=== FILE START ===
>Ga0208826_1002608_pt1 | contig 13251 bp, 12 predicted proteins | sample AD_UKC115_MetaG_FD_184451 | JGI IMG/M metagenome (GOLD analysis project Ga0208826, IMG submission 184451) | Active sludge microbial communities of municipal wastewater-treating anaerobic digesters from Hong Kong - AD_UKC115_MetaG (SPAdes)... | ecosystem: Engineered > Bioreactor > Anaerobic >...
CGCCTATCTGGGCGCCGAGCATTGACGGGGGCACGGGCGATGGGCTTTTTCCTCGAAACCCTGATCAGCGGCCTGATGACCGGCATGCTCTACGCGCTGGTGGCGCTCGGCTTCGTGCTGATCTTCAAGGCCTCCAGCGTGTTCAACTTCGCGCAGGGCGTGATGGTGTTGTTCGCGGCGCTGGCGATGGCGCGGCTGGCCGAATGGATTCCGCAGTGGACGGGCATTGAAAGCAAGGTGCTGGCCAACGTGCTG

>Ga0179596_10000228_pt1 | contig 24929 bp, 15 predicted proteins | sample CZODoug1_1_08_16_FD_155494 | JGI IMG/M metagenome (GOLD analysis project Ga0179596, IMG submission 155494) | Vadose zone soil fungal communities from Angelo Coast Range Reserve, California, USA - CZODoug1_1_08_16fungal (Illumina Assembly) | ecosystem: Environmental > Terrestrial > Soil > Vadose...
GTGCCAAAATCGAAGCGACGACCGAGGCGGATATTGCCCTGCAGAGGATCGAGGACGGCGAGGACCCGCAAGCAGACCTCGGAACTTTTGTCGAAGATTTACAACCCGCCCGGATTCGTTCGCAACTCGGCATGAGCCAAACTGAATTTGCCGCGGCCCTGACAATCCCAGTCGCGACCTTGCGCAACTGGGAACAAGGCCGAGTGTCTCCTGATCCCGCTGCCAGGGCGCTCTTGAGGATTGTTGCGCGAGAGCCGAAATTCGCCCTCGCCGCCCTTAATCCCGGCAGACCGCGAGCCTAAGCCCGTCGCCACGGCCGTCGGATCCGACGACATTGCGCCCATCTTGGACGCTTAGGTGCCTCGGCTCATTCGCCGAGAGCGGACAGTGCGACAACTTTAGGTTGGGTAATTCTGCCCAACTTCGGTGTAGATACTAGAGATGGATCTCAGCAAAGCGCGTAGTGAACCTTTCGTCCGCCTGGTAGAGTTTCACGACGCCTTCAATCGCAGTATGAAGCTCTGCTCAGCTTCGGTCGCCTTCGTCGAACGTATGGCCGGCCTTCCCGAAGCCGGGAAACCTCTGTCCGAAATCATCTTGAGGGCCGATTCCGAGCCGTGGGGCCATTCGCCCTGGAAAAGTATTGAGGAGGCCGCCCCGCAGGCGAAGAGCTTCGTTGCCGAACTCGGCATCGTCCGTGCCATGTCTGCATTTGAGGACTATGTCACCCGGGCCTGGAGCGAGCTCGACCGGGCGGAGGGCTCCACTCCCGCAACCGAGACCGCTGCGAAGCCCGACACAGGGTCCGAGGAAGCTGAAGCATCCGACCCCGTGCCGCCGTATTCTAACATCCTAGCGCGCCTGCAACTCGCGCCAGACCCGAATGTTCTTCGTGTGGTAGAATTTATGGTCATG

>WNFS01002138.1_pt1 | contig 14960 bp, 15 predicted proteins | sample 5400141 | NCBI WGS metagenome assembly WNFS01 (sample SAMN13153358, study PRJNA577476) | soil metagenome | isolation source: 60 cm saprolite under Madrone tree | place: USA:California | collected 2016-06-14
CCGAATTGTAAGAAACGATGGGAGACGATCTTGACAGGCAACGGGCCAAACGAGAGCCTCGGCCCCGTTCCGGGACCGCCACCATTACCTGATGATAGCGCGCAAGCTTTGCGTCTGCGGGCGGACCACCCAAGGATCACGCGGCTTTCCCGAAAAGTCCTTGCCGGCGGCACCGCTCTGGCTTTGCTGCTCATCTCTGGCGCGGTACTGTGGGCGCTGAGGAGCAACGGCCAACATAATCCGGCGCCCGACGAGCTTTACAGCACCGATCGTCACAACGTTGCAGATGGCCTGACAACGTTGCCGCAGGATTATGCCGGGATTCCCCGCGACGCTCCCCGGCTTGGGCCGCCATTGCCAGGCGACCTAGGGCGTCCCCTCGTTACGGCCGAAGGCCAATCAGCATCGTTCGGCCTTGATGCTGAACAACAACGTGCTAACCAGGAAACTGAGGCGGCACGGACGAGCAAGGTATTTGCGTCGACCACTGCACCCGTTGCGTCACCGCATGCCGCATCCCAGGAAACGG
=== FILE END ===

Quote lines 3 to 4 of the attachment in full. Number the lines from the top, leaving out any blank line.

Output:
>Ga0179596_10000228_pt1 | contig 24929 bp, 15 predicted proteins | sample CZODoug1_1_08_16_FD_155494 | JGI IMG/M metagenome (GOLD analysis project Ga0179596, IMG submission 155494) | Vadose zone soil fungal communities from Angelo Coast Range Reserve, California, USA - CZODoug1_1_08_16fungal (Illumina Assembly) | ecosystem: Environmental > Terrestrial > Soil > Vadose...
GTGCCAAAATCGAAGCGACGACCGAGGCGGATATTGCCCTGCAGAGGATCGAGGACGGCGAGGACCCGCAAGCAGACCTCGGAACTTTTGTCGAAGATTTACAACCCGCCCGGATTCGTTCGCAACTCGGCATGAGCCAAACTGAATTTGCCGCGGCCCTGACAATCCCAGTCGCGACCTTGCGCAACTGGGAACAAGGCCGAGTGTCTCCTGATCCCGCTGCCAGGGCGCTCTTGAGGATTGTTGCGCGAGAGCCGAAATTCGCCCTCGCCGCCCTTAATCCCGGCAGACCGCGAGCCTAAGCCCGTCGCCACGGCCGTCGGATCCGACGACATTGCGCCCATCTTGGACGCTTAGGTGCCTCGGCTCATTCGCCGAGAGCGGACAGTGCGACAACTTTAGGTTGGGTAATTCTGCCCAACTTCGGTGTAGATACTAGAGATGGATCTCAGCAAAGCGCGTAGTGAACCTTTCGTCCGCCTGGTAGAGTTTCACGACGCCTTCAATCGCAGTATGAAGCTCTGCTCAGCTTCGGTCGCCTTCGTCGAACGTATGGCCGGCCTTCCCGAAGCCGGGAAACCTCTGTCCGAAATCATCTTGAGGGCCGATTCCGAGCCGTGGGGCCATTCGCCCTGGAAAAGTATTGAGGAGGCCGCCCCGCAGGCGAAGAGCTTCGTTGCCGAACTCGGCATCGTCCGTGCCATGTCTGCATTTGAGGACTATGTCACCCGGGCCTGGAGCGAGCTCGACCGGGCGGAGGGCTCCACTCCCGCAACCGAGACCGCTGCGAAGCCCGACACAGGGTCCGAGGAAGCTGAAGCATCCGACCCCGTGCCGCCGTATTCTAACATCCTAGCGCGCCTGCAACTCGCGCCAGACCCGAATGTTCTTCGTGTGGTAGAATTTATGGTCATG